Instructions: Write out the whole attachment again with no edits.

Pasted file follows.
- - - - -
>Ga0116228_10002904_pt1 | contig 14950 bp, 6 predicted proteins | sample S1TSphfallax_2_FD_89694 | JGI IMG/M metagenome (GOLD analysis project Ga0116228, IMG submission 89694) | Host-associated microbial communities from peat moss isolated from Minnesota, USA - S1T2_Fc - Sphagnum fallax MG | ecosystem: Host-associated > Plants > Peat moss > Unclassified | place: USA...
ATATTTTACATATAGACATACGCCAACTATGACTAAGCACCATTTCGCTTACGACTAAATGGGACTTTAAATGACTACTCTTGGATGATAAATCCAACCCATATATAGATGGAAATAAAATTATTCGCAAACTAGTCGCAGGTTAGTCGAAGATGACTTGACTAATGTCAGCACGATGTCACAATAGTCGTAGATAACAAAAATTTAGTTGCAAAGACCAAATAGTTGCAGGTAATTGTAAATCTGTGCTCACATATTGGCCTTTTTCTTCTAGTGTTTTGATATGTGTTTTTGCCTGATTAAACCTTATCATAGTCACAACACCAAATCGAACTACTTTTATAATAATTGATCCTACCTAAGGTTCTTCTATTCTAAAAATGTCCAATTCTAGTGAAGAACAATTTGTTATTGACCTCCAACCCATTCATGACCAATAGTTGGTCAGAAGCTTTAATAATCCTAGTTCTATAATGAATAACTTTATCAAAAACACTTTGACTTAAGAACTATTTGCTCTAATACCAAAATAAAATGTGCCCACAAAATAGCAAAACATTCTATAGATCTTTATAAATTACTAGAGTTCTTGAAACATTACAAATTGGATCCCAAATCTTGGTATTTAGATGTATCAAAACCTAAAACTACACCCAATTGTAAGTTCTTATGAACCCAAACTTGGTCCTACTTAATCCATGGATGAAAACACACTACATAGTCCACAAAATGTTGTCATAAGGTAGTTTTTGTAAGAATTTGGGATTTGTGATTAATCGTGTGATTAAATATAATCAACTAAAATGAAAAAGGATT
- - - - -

>Ga0116228_10002904_pt1 | contig 14950 bp, 6 predicted proteins | sample S1TSphfallax_2_FD_89694 | JGI IMG/M metagenome (GOLD analysis project Ga0116228, IMG submission 89694) | Host-associated microbial communities from peat moss isolated from Minnesota, USA - S1T2_Fc - Sphagnum fallax MG | ecosystem: Host-associated > Plants > Peat moss > Unclassified | place: USA...
ATATTTTACATATAGACATACGCCAACTATGACTAAGCACCATTTCGCTTACGACTAAATGGGACTTTAAATGACTACTCTTGGATGATAAATCCAACCCATATATAGATGGAAATAAAATTATTCGCAAACTAGTCGCAGGTTAGTCGAAGATGACTTGACTAATGTCAGCACGATGTCACAATAGTCGTAGATAACAAAAATTTAGTTGCAAAGACCAAATAGTTGCAGGTAATTGTAAATCTGTGCTCACATATTGGCCTTTTTCTTCTAGTGTTTTGATATGTGTTTTTGCCTGATTAAACCTTATCATAGTCACAACACCAAATCGAACTACTTTTATAATAATTGATCCTACCTAAGGTTCTTCTATTCTAAAAATGTCCAATTCTAGTGAAGAACAATTTGTTATTGACCTCCAACCCATTCATGACCAATAGTTGGTCAGAAGCTTTAATAATCCTAGTTCTATAATGAATAACTTTATCAAAAACACTTTGACTTAAGAACTATTTGCTCTAATACCAAAATAAAATGTGCCCACAAAATAGCAAAACATTCTATAGATCTTTATAAATTACTAGAGTTCTTGAAACATTACAAATTGGATCCCAAATCTTGGTATTTAGATGTATCAAAACCTAAAACTACACCCAATTGTAAGTTCTTATGAACCCAAACTTGGTCCTACTTAATCCATGGATGAAAACACACTACATAGTCCACAAAATGTTGTCATAAGGTAGTTTTTGTAAGAATTTGGGATTTGTGATTAATCGTGTGATTAAATATAATCAACTAAAATGAAAAAGGATT